The government has committed itself to using agile methodology for software development in 50 percent of IT projects by 2013, in its recently published cross-government IT strategy. The possible gains are enormous. Government IT failures carry an £16bn annual price-tag, and a raft of out-dated and inefficient systems operates in almost every area of the public sector. Government IT also has, as Minister for the Cabinet Office Francis Maude puts it, ‘a really bad name’. It is dogged with a reputation for high-profile failures wasting terrifying amounts of public money. Agile, with its potential for creating more robust systems with less waste, is seen as a possible answer.
With so much riding on its success, it is unfortunate that the adoption of agile is likely to fail – but because of the way in which people, not systems, work together in the corridors of power.
Working in an agile way means letting go of the fear of failure, and being ready to learn when it happens. This is always challenging, but next to impossible in a ‘command and control’ organisation, without a revolution in management culture – replacing enforcing and dictating with encouragement and support. Empowering staff means giving them freedom to ‘fail’ and treating ‘failure’ as a learning opportunity. It does not mean telling people they’re empowered then taking them to task when their decisions are deemed to be ‘wrong’
Agile systems and processes flex and change as they develop. Users often won’t know at the outset what the finished system will look like, because it will have been adapted according to circumstances and feedback from users who will be testing it out at every stage. But this makes it almost impossible to track an agile system’s progress using benchmarks laid down at the beginning – in exactly the way in which government projects operate.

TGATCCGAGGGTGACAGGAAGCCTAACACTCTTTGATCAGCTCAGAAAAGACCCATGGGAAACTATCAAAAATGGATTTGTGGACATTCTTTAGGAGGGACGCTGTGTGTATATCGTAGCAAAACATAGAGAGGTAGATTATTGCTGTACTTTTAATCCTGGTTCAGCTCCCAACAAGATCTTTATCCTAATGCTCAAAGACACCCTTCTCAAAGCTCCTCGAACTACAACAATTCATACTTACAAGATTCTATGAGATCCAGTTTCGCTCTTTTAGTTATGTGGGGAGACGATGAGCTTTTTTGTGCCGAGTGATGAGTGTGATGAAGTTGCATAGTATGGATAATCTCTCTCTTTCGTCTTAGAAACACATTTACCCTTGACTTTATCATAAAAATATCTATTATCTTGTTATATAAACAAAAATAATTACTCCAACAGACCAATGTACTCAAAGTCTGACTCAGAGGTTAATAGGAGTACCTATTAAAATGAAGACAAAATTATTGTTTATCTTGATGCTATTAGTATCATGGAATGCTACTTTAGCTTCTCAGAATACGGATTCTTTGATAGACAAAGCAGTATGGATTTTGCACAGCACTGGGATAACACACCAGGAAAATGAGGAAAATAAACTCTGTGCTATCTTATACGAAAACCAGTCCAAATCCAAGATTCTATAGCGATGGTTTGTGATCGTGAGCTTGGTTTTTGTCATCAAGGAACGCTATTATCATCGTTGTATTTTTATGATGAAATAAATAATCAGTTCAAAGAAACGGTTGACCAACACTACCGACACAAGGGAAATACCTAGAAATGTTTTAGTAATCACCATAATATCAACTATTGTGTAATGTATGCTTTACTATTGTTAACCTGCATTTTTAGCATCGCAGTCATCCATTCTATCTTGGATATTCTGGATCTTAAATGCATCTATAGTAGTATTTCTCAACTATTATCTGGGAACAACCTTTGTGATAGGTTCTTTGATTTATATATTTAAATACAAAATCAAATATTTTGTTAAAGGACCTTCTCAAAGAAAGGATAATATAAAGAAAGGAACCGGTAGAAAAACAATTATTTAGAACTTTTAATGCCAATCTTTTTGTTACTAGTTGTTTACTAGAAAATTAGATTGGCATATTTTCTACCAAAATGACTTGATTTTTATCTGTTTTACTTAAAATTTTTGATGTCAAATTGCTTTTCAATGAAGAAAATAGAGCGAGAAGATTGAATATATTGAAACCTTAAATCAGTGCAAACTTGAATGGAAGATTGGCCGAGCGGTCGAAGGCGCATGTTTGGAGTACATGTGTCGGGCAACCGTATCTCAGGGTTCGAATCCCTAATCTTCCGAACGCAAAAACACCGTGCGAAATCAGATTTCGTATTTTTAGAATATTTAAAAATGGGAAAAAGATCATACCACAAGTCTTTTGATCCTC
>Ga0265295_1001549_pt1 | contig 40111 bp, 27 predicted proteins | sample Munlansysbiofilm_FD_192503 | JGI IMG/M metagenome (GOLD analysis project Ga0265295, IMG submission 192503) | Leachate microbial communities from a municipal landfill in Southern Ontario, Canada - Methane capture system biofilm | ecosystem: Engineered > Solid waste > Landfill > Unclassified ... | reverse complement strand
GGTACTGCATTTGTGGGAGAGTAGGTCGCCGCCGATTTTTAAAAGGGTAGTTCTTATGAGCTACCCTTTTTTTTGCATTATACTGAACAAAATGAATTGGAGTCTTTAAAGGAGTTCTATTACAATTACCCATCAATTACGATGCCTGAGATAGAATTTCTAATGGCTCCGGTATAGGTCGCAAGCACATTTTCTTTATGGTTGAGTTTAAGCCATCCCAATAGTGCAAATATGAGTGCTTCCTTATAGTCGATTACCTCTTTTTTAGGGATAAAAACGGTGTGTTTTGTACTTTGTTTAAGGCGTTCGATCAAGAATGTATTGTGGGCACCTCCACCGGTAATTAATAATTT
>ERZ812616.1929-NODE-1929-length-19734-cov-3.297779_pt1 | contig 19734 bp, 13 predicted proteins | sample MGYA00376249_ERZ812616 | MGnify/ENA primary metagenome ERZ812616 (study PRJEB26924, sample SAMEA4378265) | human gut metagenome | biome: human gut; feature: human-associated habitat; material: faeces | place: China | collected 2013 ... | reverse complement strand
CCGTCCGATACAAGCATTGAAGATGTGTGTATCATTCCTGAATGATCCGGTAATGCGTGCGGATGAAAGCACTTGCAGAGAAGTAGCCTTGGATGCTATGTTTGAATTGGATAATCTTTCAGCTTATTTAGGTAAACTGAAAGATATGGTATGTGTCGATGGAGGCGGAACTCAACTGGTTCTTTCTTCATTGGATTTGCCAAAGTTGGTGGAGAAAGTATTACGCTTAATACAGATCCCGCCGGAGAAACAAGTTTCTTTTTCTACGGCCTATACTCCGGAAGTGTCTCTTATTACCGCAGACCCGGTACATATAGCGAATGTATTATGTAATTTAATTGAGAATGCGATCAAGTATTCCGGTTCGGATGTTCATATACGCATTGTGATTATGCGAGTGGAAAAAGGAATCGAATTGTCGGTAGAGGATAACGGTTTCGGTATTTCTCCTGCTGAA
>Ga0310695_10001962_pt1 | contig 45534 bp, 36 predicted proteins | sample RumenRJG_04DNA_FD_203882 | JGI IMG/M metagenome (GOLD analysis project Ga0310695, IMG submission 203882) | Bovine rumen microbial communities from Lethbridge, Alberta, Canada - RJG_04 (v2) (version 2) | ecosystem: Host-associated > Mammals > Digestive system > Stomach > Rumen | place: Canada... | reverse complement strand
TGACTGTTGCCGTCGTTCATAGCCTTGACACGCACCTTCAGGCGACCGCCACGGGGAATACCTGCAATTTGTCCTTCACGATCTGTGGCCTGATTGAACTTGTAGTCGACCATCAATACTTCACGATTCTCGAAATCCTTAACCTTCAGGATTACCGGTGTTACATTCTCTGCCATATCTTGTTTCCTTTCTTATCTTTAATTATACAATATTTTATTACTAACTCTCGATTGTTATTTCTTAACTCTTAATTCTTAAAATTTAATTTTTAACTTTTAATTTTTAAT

It may be comforting to be able to tell the Secretary of State that a project is on schedule at ’28 percent complete,’ but this is nonsensical if you don’t know what 100 percent is, because it’s something that was plucked out of the air at a project planning meeting. Stepping outside this comfort zone is tremendously challenging, and requires a change of mindset, but the change can lead to highly-motivated teams working with creativity and intelligence.
In Whitehall organisations – operating to political timescales and priorities, and in the constant glare of a hostile media – agile development is exquisitely difficult to achieve. This does not mean we shouldn’t try, for the potential gains are enormous. But the first step is a culture change, and an unflinching look at some of the behaviours that operate in government management culture.
One of the most damaging of these is the reluctance to tell politicians bad news – for instance, that what they want cannot be delivered before the next election.
Government IT failures end careers, send public money cascading into a black hole, and mean that the public sector is stuck with ancient, inefficient systems. I am convinced that agile development methods represent a possible solution – but only when Whitehall and local government drop their addiction to a culture of blame and develop the trust in the abilities of their staff that true empowerment demands.